Tips for photographing roses 7: the golden hour

Tips on photographing roses 7 The Golden HourTake advantage of the best light by taking pictures early or late in the day. I’ve heard garden photographers rave about the diffused light of misty mornings, but they’ll also tell you that the perfect light is surprisingly rare.

If you’re looking to experiment with natural light, the famous ‘golden hour’ for photography is a good place to start: it’s the time just after sunrise or just before sunset. The light then is warmer, with a quite noticeable reddish hue. It’s also softer and less contrasty.

It’s not exactly an hour – if you want be scientific and check its duration for a particular location and date, check out this site:

In practice, though the golden hour adds a special magic and allure, I find the light can sometimes change the colours of roses more than I want for individual blooms shots.

So during the UK summer, I’m happy to take pictures of roses from just after sunrise till around 9.30am, or from 5pm till just before sunset. Even this more flexible time frame is cutting it fine for many major gardens. The rest of the day, all you can do is wait for a cloud.

Any time you spot visitors with camera equipment, pressing their noses wistfully against the door of a garden, impatiently waiting for it to open, you’ll do them a much bigger favour than you’d imagine if you wave them through first!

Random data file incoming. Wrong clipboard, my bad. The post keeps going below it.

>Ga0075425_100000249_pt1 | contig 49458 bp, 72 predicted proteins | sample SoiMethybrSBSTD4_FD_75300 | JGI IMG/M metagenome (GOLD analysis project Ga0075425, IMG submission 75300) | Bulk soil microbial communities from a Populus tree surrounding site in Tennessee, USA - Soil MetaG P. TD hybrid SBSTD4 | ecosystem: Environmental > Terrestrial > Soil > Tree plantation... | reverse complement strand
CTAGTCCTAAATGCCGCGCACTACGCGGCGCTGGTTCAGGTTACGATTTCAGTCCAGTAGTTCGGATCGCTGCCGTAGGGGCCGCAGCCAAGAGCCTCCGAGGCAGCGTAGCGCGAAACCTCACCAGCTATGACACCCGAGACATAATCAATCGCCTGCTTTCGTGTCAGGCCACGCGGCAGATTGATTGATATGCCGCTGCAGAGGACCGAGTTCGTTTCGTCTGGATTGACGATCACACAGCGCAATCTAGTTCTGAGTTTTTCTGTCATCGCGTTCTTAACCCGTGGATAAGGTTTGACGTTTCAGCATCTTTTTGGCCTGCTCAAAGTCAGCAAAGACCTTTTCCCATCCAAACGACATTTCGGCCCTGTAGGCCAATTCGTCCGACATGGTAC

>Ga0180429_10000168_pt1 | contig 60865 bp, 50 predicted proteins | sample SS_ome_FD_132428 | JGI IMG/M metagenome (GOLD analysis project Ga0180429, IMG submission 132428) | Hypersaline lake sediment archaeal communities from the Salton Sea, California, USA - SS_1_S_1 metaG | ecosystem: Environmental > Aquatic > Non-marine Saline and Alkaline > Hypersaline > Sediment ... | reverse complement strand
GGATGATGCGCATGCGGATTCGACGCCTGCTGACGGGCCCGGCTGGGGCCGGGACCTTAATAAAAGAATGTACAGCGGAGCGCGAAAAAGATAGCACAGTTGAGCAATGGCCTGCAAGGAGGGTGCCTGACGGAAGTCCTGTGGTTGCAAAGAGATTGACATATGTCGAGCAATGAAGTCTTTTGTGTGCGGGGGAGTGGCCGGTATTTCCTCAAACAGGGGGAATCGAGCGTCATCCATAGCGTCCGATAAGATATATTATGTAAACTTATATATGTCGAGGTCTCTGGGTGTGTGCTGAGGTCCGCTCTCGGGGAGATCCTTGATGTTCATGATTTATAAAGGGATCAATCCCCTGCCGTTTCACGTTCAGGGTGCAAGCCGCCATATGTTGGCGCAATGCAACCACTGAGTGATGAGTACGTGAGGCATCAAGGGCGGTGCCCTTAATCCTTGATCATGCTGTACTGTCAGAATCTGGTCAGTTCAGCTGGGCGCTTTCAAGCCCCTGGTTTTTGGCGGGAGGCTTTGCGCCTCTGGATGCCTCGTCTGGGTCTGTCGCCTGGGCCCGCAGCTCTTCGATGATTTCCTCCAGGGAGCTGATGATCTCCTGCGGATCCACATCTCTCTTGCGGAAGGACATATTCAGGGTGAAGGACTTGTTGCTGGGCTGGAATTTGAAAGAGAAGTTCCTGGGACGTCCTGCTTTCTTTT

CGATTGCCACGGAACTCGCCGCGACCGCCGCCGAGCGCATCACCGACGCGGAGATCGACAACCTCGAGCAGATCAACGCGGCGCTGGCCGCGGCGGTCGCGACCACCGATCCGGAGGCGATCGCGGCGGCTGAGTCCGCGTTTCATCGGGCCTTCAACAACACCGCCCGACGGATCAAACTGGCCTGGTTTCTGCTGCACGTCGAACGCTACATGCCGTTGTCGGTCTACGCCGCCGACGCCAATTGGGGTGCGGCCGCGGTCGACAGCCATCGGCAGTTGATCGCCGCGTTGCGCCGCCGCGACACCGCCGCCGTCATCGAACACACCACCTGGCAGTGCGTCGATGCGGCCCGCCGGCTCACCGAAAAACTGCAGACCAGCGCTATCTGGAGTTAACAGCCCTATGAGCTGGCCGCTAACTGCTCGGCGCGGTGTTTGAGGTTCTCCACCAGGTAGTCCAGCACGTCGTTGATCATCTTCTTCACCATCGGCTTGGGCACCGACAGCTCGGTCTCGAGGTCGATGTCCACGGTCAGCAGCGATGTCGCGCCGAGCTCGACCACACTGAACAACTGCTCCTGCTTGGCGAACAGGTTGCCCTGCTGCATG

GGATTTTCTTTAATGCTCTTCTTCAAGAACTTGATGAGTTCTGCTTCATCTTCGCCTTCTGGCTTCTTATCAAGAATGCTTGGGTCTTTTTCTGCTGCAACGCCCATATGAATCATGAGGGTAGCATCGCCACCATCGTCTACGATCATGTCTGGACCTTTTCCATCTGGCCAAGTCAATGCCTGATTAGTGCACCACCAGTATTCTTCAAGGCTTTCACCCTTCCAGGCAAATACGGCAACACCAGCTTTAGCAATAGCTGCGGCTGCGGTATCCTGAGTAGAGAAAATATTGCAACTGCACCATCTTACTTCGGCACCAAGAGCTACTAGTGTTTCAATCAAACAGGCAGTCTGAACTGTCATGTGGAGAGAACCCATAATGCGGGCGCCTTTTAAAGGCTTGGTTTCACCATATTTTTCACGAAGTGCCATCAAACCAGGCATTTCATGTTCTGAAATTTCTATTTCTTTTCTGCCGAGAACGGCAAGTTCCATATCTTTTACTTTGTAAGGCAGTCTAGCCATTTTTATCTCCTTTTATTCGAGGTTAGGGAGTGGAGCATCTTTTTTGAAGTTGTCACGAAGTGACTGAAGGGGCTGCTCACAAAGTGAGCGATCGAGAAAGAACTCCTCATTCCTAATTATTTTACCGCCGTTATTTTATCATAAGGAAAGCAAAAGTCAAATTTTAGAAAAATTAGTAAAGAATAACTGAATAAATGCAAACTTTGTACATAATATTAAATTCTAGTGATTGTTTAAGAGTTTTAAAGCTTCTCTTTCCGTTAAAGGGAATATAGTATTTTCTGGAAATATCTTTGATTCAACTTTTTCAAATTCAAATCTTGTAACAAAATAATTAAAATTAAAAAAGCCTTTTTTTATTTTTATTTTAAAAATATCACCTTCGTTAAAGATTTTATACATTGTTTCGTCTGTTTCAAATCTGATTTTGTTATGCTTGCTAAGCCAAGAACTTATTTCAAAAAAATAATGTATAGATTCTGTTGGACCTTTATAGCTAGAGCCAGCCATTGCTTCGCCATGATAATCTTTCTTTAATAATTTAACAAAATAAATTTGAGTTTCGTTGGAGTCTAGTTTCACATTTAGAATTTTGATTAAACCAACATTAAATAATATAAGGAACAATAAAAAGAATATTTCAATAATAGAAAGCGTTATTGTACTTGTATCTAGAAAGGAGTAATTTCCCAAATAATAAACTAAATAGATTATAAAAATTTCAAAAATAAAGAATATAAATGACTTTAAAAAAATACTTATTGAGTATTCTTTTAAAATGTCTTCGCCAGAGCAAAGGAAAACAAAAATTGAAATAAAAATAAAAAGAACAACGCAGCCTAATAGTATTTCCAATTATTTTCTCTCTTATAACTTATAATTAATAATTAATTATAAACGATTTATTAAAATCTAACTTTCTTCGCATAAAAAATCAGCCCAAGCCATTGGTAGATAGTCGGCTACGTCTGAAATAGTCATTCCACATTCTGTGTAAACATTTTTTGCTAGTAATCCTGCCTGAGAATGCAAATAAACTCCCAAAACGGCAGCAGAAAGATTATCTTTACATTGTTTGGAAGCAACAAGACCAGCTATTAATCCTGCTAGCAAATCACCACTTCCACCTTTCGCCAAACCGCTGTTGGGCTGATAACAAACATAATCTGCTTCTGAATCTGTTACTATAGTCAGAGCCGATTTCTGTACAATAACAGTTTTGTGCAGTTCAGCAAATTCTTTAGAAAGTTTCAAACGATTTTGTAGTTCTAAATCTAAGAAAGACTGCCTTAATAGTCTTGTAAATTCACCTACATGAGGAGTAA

And if you’re fortunate enough to manage a major garden, and are looking for new ways to attract more visitors, please consider holding a Golden Hour Day each year when the plants are at – or around – their peak of flowering. All you have to do is publicise the event, then stay open from dawn till dusk to give photographers the chance to capture your creations in the most flattering light.

If you go a step further and invite submissions for an annual photo competition, I’m sure you’ll be delighted and inspired by the results!

Once photographers have pictures they can be proud of, they’ll be sure to share them. As the years go by, you’ll be rewarded by seeing your garden appearing more and more often, immortalised in wonderful professional and amateur pictures online and in magazines. It’s an easy way to tempt more people to visit your garden and enjoy it for themselves.

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